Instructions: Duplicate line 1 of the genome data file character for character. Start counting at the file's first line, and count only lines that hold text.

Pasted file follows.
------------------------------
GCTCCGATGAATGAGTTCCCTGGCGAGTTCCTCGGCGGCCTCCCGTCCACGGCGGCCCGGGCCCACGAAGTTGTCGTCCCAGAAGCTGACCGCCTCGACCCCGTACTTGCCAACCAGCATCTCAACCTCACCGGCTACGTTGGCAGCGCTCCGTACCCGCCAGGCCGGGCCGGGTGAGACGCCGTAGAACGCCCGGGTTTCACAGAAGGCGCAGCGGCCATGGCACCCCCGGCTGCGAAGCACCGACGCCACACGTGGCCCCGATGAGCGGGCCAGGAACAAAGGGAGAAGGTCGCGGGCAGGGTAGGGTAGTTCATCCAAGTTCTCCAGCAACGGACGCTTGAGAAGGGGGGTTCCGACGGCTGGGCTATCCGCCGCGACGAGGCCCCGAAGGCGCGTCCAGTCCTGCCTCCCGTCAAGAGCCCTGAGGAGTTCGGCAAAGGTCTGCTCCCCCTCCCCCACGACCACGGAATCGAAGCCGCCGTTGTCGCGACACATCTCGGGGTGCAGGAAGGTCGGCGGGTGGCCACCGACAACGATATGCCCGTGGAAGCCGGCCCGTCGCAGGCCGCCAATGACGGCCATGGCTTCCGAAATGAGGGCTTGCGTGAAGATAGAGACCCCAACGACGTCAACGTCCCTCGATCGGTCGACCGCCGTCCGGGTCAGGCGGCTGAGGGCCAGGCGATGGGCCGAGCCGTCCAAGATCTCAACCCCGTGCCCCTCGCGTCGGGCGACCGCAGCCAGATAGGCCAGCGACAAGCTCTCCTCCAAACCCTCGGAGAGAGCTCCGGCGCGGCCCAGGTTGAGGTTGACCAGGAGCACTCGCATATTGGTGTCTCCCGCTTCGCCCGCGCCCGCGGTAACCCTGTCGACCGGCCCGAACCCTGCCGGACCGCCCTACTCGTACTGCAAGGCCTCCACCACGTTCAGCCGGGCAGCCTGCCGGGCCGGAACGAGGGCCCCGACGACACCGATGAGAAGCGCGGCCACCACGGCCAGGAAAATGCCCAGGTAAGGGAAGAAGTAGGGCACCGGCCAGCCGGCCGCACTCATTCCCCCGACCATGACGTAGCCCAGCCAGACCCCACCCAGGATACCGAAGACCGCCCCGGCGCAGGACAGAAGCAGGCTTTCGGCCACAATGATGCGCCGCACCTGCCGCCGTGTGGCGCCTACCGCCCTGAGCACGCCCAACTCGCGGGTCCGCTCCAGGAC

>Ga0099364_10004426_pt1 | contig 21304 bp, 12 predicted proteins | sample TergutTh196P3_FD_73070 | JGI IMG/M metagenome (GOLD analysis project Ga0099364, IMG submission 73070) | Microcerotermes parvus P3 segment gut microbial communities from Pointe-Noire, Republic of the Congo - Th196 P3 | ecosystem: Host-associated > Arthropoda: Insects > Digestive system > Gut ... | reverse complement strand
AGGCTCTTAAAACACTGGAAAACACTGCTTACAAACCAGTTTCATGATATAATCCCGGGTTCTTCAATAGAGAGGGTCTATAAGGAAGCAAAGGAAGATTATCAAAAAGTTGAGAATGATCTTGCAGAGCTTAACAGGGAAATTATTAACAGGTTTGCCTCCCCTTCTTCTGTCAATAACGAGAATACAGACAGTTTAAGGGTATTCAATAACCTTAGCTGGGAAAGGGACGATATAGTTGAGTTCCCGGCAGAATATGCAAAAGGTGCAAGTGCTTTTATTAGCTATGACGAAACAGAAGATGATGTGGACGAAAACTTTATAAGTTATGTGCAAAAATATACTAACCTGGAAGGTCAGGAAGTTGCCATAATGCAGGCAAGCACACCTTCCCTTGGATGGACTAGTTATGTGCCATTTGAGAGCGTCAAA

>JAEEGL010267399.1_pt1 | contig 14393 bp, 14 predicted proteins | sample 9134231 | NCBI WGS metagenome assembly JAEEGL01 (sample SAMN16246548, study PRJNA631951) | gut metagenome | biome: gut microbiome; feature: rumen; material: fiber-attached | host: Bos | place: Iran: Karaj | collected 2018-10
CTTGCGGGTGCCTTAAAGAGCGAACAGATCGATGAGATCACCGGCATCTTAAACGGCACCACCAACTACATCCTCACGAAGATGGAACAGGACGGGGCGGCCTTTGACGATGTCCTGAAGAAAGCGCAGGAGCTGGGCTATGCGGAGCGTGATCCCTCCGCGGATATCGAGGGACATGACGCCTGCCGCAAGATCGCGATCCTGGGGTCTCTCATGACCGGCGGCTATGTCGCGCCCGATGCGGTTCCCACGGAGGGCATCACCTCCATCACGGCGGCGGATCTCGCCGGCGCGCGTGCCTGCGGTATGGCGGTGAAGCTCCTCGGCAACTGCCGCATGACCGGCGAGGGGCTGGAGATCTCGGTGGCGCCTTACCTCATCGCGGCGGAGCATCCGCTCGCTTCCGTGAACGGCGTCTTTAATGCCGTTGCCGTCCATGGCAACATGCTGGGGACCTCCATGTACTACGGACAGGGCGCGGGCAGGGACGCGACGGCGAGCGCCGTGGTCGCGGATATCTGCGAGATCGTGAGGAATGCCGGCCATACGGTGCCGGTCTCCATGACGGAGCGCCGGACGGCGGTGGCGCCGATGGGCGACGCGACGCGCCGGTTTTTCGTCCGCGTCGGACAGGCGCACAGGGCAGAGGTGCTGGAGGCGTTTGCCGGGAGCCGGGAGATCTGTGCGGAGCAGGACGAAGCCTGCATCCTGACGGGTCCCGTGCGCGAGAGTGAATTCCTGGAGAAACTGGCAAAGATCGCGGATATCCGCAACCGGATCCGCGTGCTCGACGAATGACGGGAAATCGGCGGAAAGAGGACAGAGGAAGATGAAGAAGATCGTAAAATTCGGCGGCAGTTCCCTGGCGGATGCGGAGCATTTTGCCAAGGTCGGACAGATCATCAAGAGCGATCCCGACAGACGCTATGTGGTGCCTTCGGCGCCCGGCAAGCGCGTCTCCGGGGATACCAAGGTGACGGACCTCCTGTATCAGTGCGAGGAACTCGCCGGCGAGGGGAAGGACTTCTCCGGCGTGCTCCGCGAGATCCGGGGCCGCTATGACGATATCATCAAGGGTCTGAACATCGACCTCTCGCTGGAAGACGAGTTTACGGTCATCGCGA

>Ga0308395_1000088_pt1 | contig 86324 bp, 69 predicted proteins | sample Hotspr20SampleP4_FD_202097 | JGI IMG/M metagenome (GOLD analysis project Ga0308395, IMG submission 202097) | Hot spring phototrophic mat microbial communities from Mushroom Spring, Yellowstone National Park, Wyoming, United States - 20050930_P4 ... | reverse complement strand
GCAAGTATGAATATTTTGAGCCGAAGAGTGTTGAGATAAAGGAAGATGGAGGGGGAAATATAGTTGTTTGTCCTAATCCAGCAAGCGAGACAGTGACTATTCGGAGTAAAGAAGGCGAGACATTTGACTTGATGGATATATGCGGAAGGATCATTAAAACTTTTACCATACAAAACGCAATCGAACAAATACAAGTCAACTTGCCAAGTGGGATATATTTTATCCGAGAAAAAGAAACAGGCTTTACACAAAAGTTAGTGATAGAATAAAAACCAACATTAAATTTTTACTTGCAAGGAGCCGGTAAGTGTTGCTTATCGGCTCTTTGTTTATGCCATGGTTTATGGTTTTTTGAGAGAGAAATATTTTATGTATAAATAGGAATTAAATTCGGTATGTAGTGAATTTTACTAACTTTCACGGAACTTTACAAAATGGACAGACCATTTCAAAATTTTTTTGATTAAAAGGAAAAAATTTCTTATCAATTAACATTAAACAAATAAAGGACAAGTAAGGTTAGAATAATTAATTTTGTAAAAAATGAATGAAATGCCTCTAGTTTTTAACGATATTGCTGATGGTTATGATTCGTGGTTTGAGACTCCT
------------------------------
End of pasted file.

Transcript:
GCTCCGATGAATGAGTTCCCTGGCGAGTTCCTCGGCGGCCTCCCGTCCACGGCGGCCCGGGCCCACGAAGTTGTCGTCCCAGAAGCTGACCGCCTCGACCCCGTACTTGCCAACCAGCATCTCAACCTCACCGGCTACGTTGGCAGCGCTCCGTACCCGCCAGGCCGGGCCGGGTGAGACGCCGTAGAACGCCCGGGTTTCACAGAAGGCGCAGCGGCCATGGCACCCCCGGCTGCGAAGCACCGACGCCACACGTGGCCCCGATGAGCGGGCCAGGAACAAAGGGAGAAGGTCGCGGGCAGGGTAGGGTAGTTCATCCAAGTTCTCCAGCAACGGACGCTTGAGAAGGGGGGTTCCGACGGCTGGGCTATCCGCCGCGACGAGGCCCCGAAGGCGCGTCCAGTCCTGCCTCCCGTCAAGAGCCCTGAGGAGTTCGGCAAAGGTCTGCTCCCCCTCCCCCACGACCACGGAATCGAAGCCGCCGTTGTCGCGACACATCTCGGGGTGCAGGAAGGTCGGCGGGTGGCCACCGACAACGATATGCCCGTGGAAGCCGGCCCGTCGCAGGCCGCCAATGACGGCCATGGCTTCCGAAATGAGGGCTTGCGTGAAGATAGAGACCCCAACGACGTCAACGTCCCTCGATCGGTCGACCGCCGTCCGGGTCAGGCGGCTGAGGGCCAGGCGATGGGCCGAGCCGTCCAAGATCTCAACCCCGTGCCCCTCGCGTCGGGCGACCGCAGCCAGATAGGCCAGCGACAAGCTCTCCTCCAAACCCTCGGAGAGAGCTCCGGCGCGGCCCAGGTTGAGGTTGACCAGGAGCACTCGCATATTGGTGTCTCCCGCTTCGCCCGCGCCCGCGGTAACCCTGTCGACCGGCCCGAACCCTGCCGGACCGCCCTACTCGTACTGCAAGGCCTCCACCACGTTCAGCCGGGCAGCCTGCCGGGCCGGAACGAGGGCCCCGACGACACCGATGAGAAGCGCGGCCACCACGGCCAGGAAAATGCCCAGGTAAGGGAAGAAGTAGGGCACCGGCCAGCCGGCCGCACTCATTCCCCCGACCATGACGTAGCCCAGCCAGACCCCACCCAGGATACCGAAGACCGCCCCGGCGCAGGACAGAAGCAGGCTTTCGGCCACAATGATGCGCCGCACCTGCCGCCGTGTGGCGCCTACCGCCCTGAGCACGCCCAACTCGCGGGTCCGCTCCAGGAC